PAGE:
I always wonder how productive I actually am during my writing time. I see words collecting on a page in my journal or in the info bar of a Word Document, so I know my story is at least growing mathematically. But despite hard evidence, I believe there is a difference between truly using my writing time constructively and simply accumulating a word count.
Hence, the idea to analyze my productivity through observational experiments arose. (That, and I thought it would be fun to write a blog post in the vein of an elementary school science fair report!)
Like all experiments, half the excitement is seeing if what you predicted actually comes to light. There are so many variables that affect the outcome, and I found that true even in informal experiments, as I intend these to be.
This is the first in a series of experiments analyzing techniques for staying focused during my writing time. Check out the results. You may be as surprised as I was.
Question: Will my choice of writing implement affect my ability to stay focused during my daily writing time?
Hypothesis: Over the course of seven (7) days, I predict I will have greater success retaining my focus using pen and paper due to the lack of Internet, which tempts me with window shopping and the rabbit trail of research.
A relatively vintage Mac computer
A trusty ol’ pen and some paper (or journal)
Day 1 (5:30 a.m., Feb. 6, 2014; in bed with computer): Managed to write for 17 minutes without being tempted by ETSY or Bejeweled before my computer died midsentence. (We’ll just round that up to a technical error.)
I confess it was difficult to get back into writing after the “shutdown.” I was tempted to check my email. But, does it really count if the purpose was to send a comment to another writer about her writing? I’ll just chalk that up to a momentary lapse of concentration.
Later that day: Managed to write for another 15 minutes before “needing to look something up.” Sigh.
Day 2 (5:15 a.m., Feb. 7, 2014; in bed with pen and paper): Initially dropped both pen and paper on the floor while attempting to write. It hasn’t been that long since I used either! Perhaps it was that I was up 11:45 p.m.–2:30 a.m. with two of my three children. In the end, I sat up (half asleep) scribbling a paragraph’s worth of words that I can’t really decipher.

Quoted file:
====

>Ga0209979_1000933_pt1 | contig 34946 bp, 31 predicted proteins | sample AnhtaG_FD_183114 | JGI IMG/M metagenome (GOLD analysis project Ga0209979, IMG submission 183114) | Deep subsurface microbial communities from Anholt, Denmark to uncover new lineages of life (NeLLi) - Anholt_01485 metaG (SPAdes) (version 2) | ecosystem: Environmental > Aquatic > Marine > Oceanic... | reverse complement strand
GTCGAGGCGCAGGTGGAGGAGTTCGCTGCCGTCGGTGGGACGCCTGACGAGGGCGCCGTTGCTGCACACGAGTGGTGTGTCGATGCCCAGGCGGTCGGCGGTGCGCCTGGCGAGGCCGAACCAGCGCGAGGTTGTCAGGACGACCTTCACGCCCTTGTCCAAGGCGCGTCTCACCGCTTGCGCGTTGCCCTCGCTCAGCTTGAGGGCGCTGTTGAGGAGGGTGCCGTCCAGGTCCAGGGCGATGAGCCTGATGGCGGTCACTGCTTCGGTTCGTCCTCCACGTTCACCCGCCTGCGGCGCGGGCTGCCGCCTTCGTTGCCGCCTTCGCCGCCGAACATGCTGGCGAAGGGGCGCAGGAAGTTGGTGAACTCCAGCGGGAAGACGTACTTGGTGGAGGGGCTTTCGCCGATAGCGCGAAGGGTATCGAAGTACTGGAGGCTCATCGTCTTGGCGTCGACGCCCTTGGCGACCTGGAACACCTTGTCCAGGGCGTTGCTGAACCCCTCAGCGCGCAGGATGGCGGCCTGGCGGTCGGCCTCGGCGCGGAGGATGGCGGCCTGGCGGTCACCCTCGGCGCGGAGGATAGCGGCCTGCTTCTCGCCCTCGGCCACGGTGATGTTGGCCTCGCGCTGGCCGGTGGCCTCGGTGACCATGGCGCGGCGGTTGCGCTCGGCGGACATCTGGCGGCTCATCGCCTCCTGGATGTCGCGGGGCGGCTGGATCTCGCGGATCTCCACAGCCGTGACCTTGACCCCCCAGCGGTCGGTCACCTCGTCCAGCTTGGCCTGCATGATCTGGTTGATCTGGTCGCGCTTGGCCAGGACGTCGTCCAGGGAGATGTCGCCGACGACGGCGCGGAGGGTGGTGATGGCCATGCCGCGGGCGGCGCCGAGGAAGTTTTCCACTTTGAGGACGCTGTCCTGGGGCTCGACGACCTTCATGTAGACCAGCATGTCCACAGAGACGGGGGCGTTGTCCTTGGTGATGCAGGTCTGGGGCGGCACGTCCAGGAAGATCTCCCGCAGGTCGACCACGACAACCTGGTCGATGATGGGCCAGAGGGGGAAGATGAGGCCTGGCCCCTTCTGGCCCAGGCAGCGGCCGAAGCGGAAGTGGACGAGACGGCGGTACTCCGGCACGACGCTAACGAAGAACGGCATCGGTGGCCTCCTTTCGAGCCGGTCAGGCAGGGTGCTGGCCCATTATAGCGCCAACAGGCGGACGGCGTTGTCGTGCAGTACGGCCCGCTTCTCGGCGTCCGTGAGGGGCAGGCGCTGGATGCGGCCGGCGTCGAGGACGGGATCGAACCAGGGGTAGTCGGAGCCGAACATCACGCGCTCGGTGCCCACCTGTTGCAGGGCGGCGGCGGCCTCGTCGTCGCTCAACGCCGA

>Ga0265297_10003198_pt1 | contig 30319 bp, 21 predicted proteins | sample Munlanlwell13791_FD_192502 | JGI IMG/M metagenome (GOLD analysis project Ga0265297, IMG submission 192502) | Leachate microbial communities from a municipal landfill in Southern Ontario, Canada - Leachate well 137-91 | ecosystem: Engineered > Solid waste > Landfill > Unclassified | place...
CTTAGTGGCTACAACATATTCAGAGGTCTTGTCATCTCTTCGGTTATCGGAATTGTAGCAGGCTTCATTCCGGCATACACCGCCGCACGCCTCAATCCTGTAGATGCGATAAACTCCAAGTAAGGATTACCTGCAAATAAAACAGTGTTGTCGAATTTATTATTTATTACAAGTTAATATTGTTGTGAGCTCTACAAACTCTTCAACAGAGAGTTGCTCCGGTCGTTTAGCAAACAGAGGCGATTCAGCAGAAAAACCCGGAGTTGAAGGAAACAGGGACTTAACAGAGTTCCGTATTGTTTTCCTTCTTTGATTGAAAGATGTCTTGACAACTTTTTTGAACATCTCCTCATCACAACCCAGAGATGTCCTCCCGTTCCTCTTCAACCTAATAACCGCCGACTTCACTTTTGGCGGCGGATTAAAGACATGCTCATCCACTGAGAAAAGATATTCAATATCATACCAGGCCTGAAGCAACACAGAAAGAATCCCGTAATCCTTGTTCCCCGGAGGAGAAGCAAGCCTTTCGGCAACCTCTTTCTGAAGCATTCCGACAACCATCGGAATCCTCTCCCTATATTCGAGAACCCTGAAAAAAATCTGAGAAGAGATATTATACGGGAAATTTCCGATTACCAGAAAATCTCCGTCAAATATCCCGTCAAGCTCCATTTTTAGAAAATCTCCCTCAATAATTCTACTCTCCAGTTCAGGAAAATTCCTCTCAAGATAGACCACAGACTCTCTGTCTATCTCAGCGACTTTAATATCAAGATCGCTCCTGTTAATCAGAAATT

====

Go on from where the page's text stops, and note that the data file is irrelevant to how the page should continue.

Day 3 (9 p.m., Feb. 8, 2014; in chair with computer): Today I changed both location and time for my writing session. (Usually, I get up at 5 a.m. and lounge in bed with a cup of joe.) I managed to write and make notes on my YA novel for 45 uninterrupted minutes! (Might be because Internet was being fuzzy, and I left my incredibly addictive book in the other room.)
Day 4 (Feb. 9, 2014): Too consumed with the day to write a single word on my novel or any other project for that matter. Does a grocery list count?
Day 5: (5:30 a.m., Feb. 10, 2014; in bed with pen and paper): Was very focused today! I penned a first draft of blog post for WriteOwls uninterrupted and without any desire to check email, Anthropologie sale or to play Sudoku online.
Day 6: (6:15 a.m., Feb.11, 2014; in bed with computer): Woke up rather late today and tried to get a start on my writing. I am way too distracted to stay focused on anything this morning. I have flitted back and forth between several things I am working on (plus my numerous cheats checking email, the weather and Facebook).
Later that morning: Wrote on the back of an envelope while stopped at red lights taking my kids to school. (Pen and Paper strike again.)
Early afternoon: With deadlines looming, I have become a motivated writer. I have written more today than I have all week (even with occasional distractions—but feeding the baby is important, I think).
Day 7 (6:30 a.m., Feb. 12, 2014; on couch with pen and paper): Slept in due to pending snowstorm and my two older kids being home from school. Managed to write four words (literally) before I heard my son rattling the bars of the crib. Maybe by some miraculous event they will all take a nap, and I will be able to write.
Later that day: Miraculous event never occurs, but we had a fun day doing every puzzle in the house.
When I used pen and paper, I noticed that my time writing was more focused, but more sporadic. I would write for few minutes here or there (the exception being day five). Perhaps the mobility of an object played a part in this. I could write anywhere, but I only wrote when I felt compelled or inspired to do so.
On the days using a computer, I observed over the course of the week that while I might be more distracted when I work, I wrote for a longer consecutive period of time. Perhaps it was the requirement to actually sit. My best days being when accesses to the banes of my writing were unavailable or other people were counting on me to submit my work (always a top motivator for me).
Peppered in the week were various factors that kept me from being more focused (and productive) than I had hoped to be. But it was interesting to find that the results were not black and white. While I did stay more focused minus my computer, in the end, my word count was higher when using my technological arm—approximately 2,000 vs. 600 words!
Curious to see your own results? I invite you to try the experiment yourself.